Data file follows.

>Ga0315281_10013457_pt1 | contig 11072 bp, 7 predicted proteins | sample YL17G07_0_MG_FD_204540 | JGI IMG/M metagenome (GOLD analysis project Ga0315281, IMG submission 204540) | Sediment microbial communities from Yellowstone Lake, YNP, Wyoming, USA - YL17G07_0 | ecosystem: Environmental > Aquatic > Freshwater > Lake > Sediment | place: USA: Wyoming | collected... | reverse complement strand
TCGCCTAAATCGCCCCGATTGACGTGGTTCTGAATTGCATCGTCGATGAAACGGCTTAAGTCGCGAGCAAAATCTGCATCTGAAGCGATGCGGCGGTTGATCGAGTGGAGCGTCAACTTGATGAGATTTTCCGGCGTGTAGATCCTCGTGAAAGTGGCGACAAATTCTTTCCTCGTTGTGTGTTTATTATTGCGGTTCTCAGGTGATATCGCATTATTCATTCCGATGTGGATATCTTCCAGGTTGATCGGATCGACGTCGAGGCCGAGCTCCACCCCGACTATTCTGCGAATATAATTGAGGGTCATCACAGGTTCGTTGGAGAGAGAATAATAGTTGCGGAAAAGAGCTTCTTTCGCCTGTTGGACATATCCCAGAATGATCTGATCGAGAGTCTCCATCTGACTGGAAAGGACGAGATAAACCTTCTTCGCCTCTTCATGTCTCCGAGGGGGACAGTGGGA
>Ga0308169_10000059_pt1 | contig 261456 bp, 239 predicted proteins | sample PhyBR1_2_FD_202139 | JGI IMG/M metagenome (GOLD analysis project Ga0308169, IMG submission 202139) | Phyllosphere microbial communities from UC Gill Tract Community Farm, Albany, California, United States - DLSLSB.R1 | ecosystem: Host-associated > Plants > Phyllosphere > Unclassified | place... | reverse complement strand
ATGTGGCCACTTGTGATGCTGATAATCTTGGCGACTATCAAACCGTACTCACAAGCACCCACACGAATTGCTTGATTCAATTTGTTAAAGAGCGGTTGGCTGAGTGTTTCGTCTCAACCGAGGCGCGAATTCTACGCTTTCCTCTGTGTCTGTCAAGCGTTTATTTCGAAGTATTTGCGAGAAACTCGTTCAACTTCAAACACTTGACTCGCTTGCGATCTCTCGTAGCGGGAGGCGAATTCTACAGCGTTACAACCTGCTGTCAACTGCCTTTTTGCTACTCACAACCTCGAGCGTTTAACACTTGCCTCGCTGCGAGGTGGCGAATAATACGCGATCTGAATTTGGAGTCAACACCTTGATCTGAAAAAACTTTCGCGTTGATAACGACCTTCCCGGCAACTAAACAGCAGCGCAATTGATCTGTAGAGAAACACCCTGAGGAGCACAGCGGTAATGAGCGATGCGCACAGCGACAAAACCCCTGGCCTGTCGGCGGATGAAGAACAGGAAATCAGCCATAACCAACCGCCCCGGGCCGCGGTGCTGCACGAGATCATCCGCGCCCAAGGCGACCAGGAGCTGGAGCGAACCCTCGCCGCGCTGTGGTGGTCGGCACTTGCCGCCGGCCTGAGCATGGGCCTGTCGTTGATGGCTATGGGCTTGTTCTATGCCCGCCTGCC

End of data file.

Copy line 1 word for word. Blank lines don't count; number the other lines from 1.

>Ga0315281_10013457_pt1 | contig 11072 bp, 7 predicted proteins | sample YL17G07_0_MG_FD_204540 | JGI IMG/M metagenome (GOLD analysis project Ga0315281, IMG submission 204540) | Sediment microbial communities from Yellowstone Lake, YNP, Wyoming, USA - YL17G07_0 | ecosystem: Environmental > Aquatic > Freshwater > Lake > Sediment | place: USA: Wyoming | collected... | reverse complement strand